And so, I embark on this journey. I don’t know where it will take me. But it seems clearly the next right step — so I take it.

I am pleased to announce a new issue book developed by the Kettering Foundation for the National Issues Forums titled: Social Security: How Can We Afford It? This issue guide, authored by Maura Casey, is the latest in the issue book library of which Mannakee president I am Executive Editor.

The new guide is available to purchase for download or as a hardcopy at the National Issues Forums Institute website.

The following is from the introduction to Social Security: How Can We Afford It?

If anything, the recession that began in 2008 increased the concern about the cost of caring for the elderly because so many people lost their jobs, forcing some to take Social Security years earlier than they had intended. Social Security is one leg of a “three-legged stool” that also includes private pensions and personal savings. However, in tough times many find that the Social Security leg must bear more than its share of the weight…

Many Americans are reexamining the principles on which Social Security is based and are thinking anew about the nature of individual responsiblity. What does the government owe the elderly? Should saving for retirement be strictly an individual responsibility? Is it fair to require succeeding generations to shoulder the increasing burdens of supporting retirees?

The question we must face is this: how can we best provide for Americans’ retirement?

This 12-page issue guide presents three possible options for deliberation:

Option One: Shore Up and Reaffirm Social Security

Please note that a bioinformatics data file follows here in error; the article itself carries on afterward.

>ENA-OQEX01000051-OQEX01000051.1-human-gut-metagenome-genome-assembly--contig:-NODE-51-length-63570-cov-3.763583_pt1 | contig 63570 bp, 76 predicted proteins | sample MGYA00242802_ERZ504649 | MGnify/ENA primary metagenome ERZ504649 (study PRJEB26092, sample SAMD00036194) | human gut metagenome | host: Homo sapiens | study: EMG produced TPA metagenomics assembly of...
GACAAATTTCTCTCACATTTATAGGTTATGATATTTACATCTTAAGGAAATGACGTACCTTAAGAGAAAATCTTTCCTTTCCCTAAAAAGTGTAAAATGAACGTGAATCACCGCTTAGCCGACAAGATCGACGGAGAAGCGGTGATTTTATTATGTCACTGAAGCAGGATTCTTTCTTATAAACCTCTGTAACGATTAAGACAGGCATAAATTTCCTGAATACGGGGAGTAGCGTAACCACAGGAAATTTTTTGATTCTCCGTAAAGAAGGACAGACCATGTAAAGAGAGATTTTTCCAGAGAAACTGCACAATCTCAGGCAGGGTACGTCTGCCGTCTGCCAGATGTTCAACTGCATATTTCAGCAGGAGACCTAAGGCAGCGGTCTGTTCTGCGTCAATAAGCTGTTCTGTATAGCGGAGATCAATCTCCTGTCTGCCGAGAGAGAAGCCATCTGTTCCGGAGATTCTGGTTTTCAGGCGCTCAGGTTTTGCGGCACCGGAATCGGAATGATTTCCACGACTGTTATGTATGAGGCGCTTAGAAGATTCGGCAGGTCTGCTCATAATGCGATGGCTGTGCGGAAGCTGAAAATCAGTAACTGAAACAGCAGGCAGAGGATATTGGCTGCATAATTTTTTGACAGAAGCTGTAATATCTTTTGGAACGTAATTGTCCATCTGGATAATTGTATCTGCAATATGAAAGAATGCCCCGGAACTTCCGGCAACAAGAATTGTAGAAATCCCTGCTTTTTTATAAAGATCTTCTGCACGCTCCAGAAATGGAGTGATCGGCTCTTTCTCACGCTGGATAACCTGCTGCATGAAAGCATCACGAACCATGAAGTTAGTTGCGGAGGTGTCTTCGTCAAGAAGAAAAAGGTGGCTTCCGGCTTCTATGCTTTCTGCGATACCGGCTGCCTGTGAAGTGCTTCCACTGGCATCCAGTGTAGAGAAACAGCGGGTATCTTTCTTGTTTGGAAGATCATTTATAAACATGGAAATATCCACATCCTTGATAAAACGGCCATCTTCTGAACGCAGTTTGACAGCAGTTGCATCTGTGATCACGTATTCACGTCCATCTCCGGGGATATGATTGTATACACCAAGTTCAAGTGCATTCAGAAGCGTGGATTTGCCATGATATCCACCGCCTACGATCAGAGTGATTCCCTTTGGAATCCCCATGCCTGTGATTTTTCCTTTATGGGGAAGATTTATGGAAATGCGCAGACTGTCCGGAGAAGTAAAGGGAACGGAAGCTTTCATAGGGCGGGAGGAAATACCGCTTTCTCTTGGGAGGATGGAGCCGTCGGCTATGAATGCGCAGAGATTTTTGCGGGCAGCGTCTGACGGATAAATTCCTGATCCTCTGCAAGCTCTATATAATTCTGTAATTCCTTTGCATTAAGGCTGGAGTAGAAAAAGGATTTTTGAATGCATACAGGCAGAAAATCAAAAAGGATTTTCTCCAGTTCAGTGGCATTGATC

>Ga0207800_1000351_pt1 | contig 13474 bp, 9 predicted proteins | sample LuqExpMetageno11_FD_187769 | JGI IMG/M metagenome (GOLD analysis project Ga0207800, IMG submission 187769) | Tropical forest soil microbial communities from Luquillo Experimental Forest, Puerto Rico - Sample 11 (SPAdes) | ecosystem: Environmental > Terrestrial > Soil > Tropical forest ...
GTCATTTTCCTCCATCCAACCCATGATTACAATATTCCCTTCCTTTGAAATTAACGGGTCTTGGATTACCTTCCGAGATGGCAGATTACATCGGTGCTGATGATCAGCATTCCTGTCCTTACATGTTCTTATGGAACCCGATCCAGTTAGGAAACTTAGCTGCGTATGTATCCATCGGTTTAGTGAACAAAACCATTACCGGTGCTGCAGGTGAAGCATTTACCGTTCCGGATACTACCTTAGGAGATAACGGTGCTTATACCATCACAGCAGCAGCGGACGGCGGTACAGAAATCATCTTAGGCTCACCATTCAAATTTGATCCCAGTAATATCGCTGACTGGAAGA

Social Security benefits represent a promise made to Americans, symbolizing a shared commitment to one another that is a fundamental value of our country. The program has earned its near-universal support and the promise should be kept by doing whatever it takes to keep these benefits as they are.

Option Two: End Reliance on Social Security for Retirement

Government has been taking too much responsibility for the well-being of its older citizens, undermining the nation’s traditional emphasis on self-reliance. We should phase in a privatized system of retirement savings accounts, which could be regulated by the government, but controlled and managed by individuals.

Option Three: Reinvent Retirement and Social Security

It is unrealistic to continue to support a plan that enables people to retire in their early to mid-60s when the average life span now extends to the age of 78 and sometimes far beyond. Americans are living longer, healthier, more active lives. The compact that Social Security represents should be adjusted to account for this.